You Really Are Paying A Lot More For Health Care : Shots - Health Blog : NPR "First, a tidbit that sort of passes for good news. Last year, health costs rose by 7.3 percent, which is the slowest rate of increase in more than a decade. By comparison, though, the Consumer Price Index rose only about 1.5 percent last year. Now the bad news: Even at that relatively slow rate, the overall increase in the amount of money required to cover a typical family of four in a preferred provider organization was $1,319 in 2011 — the highest figure in the more than 50 years Milliman has been doing this study. Who paid the freight? Employers kicked in just under half, or $641, with employees paying the rest either in the form of higher premiums or larger cost-sharing." (npr.org)
Children's earliest memories change as they age, study finds (The Los Angeles Times) "By quizzing small children about the first events they remember — a cousin misbehaving, a trip to a grocery store, a mother's bribe of red and green licorice — researchers have discovered that the earliest memories of children shift as they get older, and don't solidify into the first memories carried throughout life until about age 10. The research, published Wednesday in the journal Child Development, could help psychologists better understand how people construct the life stories that help us understand ourselves."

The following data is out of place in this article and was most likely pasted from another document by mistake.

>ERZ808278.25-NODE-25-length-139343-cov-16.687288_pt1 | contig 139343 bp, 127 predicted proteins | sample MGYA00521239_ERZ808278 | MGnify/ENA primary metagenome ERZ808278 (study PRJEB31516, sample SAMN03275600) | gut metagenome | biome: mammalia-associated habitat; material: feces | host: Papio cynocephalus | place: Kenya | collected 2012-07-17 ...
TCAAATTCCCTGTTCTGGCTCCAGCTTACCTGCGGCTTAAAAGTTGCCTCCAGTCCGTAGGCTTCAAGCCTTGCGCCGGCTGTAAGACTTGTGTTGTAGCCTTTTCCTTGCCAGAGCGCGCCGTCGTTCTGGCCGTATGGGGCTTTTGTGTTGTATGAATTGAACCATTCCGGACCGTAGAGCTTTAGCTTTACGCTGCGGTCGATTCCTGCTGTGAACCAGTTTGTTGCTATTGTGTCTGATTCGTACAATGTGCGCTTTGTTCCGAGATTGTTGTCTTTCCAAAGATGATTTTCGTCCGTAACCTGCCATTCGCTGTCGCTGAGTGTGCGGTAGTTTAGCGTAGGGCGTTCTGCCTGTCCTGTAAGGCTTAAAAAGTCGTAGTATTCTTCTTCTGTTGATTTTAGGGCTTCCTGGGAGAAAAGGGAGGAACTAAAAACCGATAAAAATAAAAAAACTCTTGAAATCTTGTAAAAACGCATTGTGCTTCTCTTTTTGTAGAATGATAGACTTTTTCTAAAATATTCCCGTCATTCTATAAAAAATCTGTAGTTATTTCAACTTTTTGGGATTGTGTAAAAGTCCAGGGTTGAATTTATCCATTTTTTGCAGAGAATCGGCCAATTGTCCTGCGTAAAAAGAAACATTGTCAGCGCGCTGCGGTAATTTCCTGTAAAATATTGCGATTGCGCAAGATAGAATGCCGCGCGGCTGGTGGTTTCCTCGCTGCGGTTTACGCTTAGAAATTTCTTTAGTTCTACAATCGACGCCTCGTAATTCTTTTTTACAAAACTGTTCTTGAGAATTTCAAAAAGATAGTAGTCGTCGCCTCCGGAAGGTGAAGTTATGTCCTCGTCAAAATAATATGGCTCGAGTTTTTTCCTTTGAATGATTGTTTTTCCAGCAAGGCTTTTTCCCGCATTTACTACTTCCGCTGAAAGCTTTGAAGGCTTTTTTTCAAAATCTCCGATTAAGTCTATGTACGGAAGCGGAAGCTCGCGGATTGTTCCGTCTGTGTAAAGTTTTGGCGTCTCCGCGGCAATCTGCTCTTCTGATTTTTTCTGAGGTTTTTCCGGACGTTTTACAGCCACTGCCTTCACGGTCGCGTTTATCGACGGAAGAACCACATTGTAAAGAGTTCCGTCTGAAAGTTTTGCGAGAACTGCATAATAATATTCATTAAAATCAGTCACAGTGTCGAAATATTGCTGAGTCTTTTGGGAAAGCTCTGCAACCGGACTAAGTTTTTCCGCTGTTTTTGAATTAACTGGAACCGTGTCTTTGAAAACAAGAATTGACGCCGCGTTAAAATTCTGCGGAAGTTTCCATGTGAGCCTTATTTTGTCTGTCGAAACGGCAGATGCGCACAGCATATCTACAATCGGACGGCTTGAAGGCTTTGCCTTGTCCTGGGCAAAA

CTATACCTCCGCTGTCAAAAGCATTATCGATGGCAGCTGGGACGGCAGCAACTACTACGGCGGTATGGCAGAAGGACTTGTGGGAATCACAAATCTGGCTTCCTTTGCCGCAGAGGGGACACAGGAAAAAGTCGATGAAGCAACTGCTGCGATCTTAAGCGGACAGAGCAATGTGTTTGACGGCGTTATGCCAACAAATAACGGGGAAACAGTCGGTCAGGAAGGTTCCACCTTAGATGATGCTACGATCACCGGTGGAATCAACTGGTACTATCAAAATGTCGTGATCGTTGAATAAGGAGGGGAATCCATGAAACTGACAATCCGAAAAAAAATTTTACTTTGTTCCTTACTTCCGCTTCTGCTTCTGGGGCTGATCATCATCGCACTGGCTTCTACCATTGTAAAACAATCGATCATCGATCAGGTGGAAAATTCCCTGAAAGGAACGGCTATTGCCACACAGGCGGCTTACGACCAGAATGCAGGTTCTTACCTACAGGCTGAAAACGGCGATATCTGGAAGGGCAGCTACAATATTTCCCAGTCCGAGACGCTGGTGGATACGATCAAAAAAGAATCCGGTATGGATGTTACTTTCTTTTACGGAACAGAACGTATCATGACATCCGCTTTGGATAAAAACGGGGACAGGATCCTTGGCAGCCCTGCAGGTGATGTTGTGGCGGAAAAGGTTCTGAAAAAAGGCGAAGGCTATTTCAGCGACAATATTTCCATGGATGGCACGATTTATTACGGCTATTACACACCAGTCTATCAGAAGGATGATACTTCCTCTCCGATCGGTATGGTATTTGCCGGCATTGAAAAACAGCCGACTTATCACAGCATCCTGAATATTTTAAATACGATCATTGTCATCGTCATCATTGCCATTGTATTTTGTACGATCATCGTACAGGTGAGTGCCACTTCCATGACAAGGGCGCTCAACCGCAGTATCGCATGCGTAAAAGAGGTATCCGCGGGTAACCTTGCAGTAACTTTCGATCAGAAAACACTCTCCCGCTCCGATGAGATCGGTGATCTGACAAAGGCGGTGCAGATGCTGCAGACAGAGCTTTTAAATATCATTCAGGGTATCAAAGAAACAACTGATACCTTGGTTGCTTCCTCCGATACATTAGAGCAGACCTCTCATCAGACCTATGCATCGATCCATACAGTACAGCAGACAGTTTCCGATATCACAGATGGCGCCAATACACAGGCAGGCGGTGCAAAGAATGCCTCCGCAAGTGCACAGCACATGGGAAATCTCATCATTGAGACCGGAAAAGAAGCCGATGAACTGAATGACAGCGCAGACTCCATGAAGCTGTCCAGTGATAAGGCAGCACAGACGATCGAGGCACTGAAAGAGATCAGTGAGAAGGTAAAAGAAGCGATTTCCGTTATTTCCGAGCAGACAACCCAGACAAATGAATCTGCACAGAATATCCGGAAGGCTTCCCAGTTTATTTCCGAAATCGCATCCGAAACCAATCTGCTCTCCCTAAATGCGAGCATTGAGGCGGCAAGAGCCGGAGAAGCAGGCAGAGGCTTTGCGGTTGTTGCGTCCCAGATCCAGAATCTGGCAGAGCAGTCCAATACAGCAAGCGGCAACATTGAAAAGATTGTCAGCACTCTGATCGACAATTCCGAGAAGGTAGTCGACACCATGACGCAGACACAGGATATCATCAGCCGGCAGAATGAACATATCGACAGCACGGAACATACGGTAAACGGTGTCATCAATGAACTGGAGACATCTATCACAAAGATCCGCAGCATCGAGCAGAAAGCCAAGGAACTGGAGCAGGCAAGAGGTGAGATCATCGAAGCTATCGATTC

Health and the Luck of the Draw - NYTimes.com "As a primary care doctor I assiduously defer to the rational, exhorting to my patients about the solid clinical data that support certain medical treatments — aspirin to prevent heart attacks, vaccines to prevent measles and influenza, Pap smears to detect cervical cancer. Yet I have to admit that random, irrational, unplanned events can often have greater effects on overall health." (ell.blogs.nytimes.com)
Study finds lung stem cells, likely to generate debate - The Boston Globe "In a provocative new finding, researchers from Brigham and Women’s Hospital report they have discovered human lung stem cells, which they say can give rise to the many different types of cells in the lung and ultimately may hold the potential to regenerate and repair damaged lung tissue in patients. The results, published yesterday in the New England Journal of Medicine, challenge the current understanding of how the lung develops and will probably generate significant debate and skepticism within the field. Many scientists did not expect that a single human lung stem cell would give rise to all the many cell types found in the lung." (boston.com)
This program aired on May 12, 2011. The audio for this program is not available.